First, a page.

quarta-feira, abril 15, 2015

Effective Java (Remarked) - Creating and Destroying Objects

Item 1: Consider static factory methods instead of constructors (readability)

One advantage of static factory methods is that, unlike constructors, they have names. A second advantage of static factory methods is that, unlike constructors, they are not required to create a new object each time they’re invoked. A third advantage of static factory methods is that, unlike constructors, they can return an object of any subtype of their return type. A fourth advantage of static factory methods is that they reduce the verbosity of creating parameterized type instances. 

When use? to create a new object with more accuracy rather a constructor.

Item 2: Consider a builder when faced with many constructor parameters (readability)

It is a good way to create objects especially with optional arguments. Static factories and constructors share a limitation: they do not scale well to large numbers of optional parameters. In summary, the Builder pattern is a good choice when designing classes whose constructors or static factories would have more than a handful of parameters, especially if most of those parameters are optional.

When use? to build a object with or without a optional parameter.

Item 3: Enforce the singleton property with a private constructor or an enum type (stability)

A singleton is simply a class that is instantiated exactly once. This approach is functionally equivalent to the public field approach, except that it is more concise, provides the serialization machinery for free, and provides an ironclad guarantee against multiple instantiation, even in the face of sophisticated serialization or reflection attacks.

When use? singleton pattern is needs.

Item 4: Enforce noninstantiability with a private constructor (stability)

Attempting to enforce noninstantiability by making a class abstract does not work. The class can be subclassed and the subclass instantiated. Furthermore, it misleads the user into thinking the class was designed for inheritance (Item 17). There is, however, a simple idiom to ensure noninstantiability. A default constructor is generated only if a class contains no explicit constructors, so a class can be made noninstantiable by including a private constructor.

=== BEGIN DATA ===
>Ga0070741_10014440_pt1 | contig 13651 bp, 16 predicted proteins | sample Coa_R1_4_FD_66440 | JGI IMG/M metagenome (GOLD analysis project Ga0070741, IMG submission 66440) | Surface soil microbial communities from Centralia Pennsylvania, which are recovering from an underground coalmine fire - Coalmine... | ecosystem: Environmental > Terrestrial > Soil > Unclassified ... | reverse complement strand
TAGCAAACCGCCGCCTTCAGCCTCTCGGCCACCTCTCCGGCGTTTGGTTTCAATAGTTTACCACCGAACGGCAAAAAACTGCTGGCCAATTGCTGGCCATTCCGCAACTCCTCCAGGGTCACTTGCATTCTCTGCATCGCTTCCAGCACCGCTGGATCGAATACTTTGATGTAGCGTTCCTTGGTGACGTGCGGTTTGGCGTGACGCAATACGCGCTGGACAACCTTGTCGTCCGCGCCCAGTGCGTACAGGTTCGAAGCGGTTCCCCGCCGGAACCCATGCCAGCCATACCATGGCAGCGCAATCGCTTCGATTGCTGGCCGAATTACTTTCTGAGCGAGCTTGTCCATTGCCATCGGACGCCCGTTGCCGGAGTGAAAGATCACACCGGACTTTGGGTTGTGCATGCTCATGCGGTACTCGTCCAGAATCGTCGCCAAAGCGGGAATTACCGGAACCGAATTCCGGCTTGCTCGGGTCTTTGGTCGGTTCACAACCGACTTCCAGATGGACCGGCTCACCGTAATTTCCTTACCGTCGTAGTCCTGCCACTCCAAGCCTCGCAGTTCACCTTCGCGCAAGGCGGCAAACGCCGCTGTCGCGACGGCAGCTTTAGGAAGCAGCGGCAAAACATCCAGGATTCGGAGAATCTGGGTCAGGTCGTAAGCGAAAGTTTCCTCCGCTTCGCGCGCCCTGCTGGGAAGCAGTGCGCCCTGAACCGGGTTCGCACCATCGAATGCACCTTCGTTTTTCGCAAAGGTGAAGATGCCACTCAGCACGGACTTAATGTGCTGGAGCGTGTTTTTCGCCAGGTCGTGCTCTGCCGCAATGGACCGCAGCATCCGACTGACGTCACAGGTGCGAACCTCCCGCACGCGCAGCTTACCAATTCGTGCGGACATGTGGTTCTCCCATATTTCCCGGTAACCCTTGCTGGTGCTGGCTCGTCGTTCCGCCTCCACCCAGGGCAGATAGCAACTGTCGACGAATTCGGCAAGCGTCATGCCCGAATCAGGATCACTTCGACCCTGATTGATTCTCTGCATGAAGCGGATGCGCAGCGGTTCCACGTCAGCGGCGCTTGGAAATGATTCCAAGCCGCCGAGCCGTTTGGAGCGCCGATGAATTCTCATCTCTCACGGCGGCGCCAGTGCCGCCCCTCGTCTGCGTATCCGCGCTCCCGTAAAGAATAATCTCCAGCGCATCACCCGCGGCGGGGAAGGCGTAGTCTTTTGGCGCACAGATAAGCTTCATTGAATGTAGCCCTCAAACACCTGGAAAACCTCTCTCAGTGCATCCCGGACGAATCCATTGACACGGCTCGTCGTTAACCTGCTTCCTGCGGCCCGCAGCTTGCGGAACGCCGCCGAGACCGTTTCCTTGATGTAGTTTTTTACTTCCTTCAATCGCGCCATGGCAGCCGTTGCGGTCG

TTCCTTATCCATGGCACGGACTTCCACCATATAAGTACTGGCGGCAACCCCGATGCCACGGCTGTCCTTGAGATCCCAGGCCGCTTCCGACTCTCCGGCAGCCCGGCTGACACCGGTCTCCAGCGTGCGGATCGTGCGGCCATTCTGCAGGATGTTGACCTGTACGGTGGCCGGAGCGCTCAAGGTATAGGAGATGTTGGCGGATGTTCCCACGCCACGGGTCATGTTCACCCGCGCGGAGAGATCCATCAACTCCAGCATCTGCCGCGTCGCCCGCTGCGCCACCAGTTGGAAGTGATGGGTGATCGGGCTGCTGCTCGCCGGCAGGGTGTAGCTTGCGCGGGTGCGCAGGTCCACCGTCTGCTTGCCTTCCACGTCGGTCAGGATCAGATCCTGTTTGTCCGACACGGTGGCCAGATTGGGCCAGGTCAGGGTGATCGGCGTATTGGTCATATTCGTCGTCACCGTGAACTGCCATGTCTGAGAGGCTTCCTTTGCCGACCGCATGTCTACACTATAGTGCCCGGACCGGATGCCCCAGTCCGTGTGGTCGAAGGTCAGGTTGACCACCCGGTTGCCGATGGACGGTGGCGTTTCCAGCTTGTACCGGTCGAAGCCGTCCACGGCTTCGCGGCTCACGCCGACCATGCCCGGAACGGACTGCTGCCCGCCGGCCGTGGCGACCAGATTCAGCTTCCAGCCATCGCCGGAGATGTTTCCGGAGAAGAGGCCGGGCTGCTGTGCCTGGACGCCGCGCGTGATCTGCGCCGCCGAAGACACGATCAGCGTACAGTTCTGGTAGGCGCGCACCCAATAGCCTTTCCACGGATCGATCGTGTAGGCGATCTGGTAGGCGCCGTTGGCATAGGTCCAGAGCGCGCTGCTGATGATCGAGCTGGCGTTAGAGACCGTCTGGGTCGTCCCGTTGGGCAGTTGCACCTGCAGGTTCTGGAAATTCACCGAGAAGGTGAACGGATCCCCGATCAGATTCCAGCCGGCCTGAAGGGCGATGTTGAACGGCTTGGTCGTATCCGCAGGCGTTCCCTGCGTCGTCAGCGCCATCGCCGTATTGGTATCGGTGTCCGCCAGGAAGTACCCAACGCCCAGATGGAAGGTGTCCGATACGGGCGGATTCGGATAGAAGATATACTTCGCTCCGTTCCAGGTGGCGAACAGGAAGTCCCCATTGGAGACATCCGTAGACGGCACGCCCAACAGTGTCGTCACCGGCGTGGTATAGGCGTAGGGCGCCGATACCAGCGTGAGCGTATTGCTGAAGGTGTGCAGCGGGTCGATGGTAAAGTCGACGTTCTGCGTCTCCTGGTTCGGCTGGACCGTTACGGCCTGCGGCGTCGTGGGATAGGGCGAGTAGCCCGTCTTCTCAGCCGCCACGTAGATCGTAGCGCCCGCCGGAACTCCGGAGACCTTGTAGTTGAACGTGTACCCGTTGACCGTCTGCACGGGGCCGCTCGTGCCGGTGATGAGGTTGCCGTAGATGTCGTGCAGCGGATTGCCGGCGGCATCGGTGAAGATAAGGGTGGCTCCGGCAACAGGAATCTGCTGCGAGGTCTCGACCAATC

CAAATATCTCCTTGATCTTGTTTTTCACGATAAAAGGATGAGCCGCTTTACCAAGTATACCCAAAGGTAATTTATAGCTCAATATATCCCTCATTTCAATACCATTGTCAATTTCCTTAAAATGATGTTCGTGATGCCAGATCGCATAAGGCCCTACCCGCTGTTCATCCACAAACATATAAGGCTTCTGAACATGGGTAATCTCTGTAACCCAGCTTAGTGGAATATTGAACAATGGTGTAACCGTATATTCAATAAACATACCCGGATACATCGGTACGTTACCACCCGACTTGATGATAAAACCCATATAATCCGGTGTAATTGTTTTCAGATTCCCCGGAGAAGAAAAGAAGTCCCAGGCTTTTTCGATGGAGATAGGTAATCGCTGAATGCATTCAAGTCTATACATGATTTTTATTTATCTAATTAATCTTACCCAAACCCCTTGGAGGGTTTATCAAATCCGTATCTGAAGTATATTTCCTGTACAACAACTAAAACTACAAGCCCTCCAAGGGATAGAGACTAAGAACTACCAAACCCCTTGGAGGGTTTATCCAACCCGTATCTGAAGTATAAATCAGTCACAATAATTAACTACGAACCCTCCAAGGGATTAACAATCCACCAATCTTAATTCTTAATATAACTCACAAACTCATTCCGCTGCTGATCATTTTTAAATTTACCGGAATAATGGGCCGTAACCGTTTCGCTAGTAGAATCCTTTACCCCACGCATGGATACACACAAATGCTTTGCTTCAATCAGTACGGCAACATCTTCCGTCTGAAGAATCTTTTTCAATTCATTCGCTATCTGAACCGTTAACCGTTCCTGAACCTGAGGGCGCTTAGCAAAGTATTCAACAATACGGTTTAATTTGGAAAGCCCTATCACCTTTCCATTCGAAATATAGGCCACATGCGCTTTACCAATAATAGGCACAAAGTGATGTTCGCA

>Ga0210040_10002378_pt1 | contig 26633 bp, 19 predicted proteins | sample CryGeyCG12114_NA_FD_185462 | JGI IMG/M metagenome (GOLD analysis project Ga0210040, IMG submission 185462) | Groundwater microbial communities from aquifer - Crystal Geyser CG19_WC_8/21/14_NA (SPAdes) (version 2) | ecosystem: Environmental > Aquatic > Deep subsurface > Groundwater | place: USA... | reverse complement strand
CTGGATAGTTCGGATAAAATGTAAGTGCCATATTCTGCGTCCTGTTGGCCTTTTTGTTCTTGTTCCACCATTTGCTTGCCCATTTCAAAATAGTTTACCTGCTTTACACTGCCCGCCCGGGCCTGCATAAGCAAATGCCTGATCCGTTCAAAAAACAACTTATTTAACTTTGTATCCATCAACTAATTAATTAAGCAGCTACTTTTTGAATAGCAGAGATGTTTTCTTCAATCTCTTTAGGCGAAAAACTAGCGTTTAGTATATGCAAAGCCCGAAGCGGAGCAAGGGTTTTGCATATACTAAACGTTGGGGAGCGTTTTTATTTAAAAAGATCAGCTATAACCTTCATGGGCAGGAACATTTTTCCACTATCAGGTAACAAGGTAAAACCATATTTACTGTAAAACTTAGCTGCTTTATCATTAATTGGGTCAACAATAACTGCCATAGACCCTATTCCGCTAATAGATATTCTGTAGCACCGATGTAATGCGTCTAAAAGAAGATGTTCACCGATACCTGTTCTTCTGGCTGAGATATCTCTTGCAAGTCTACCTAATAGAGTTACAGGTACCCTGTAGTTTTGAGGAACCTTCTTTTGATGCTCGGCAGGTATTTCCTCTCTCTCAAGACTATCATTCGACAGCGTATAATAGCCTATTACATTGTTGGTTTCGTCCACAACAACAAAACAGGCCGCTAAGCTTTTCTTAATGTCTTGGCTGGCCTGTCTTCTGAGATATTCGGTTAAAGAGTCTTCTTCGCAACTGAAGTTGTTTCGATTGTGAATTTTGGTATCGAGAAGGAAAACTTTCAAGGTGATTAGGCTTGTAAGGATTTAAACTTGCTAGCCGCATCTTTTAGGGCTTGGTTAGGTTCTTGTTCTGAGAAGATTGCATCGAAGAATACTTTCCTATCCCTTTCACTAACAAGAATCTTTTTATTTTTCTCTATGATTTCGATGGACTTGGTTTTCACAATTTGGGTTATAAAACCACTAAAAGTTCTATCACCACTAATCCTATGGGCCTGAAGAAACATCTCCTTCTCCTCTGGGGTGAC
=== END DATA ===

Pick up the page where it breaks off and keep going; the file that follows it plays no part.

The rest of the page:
When use? utility noninstantiate class.

Item 5: Avoid creating unnecessary objects (performance)

It is often appropriate to reuse a single object instead of creating a new function- ally equivalent object each time it is needed. Reuse can be both faster and more stylish. An object can always be reused if it is immutable (Item 15). Note that the penalty for reusing an object when defensive copying is called for is far greater than the penalty for needlessly creating a duplicate object. Failing to make defensive copies where required can lead to insidious bugs and security holes; creating objects unnecessarily merely affects style and performance.

When use? all the time.

Item 6: Eliminate obsolete object references (performance, stability)

Because memory leaks typically do not manifest themselves as obvious failures, they may remain present in a system for years. They are typically discovered only as a result of careful code inspection or with the aid of a debugging tool known as a heap profiler. Therefore, it is very desirable to learn to anticipate problems like this before they occur and prevent them from happening.

When use? all the time.

Item 7: Avoid finalizers (performance, stability)

Finalizers are unpredictable, often dangerous, and generally unnecessary.
Their use can cause erratic behavior, poor performance, and portability problems. In summary, don’t use finalizers except as a safety net or to terminate noncritical native resources. In those rare instances where you do use a finalizer, remember to invoke super.finalize. If you use a finalizer as a safety net, remember to log the invalid usage from the finalizer. Lastly, if you need to associate a finalizer with a public, nonfinal class, consider using a finalizer guardian, so finalization can take place even if a subclass finalizer fails to invoke super.finalize.

When use? all the time.

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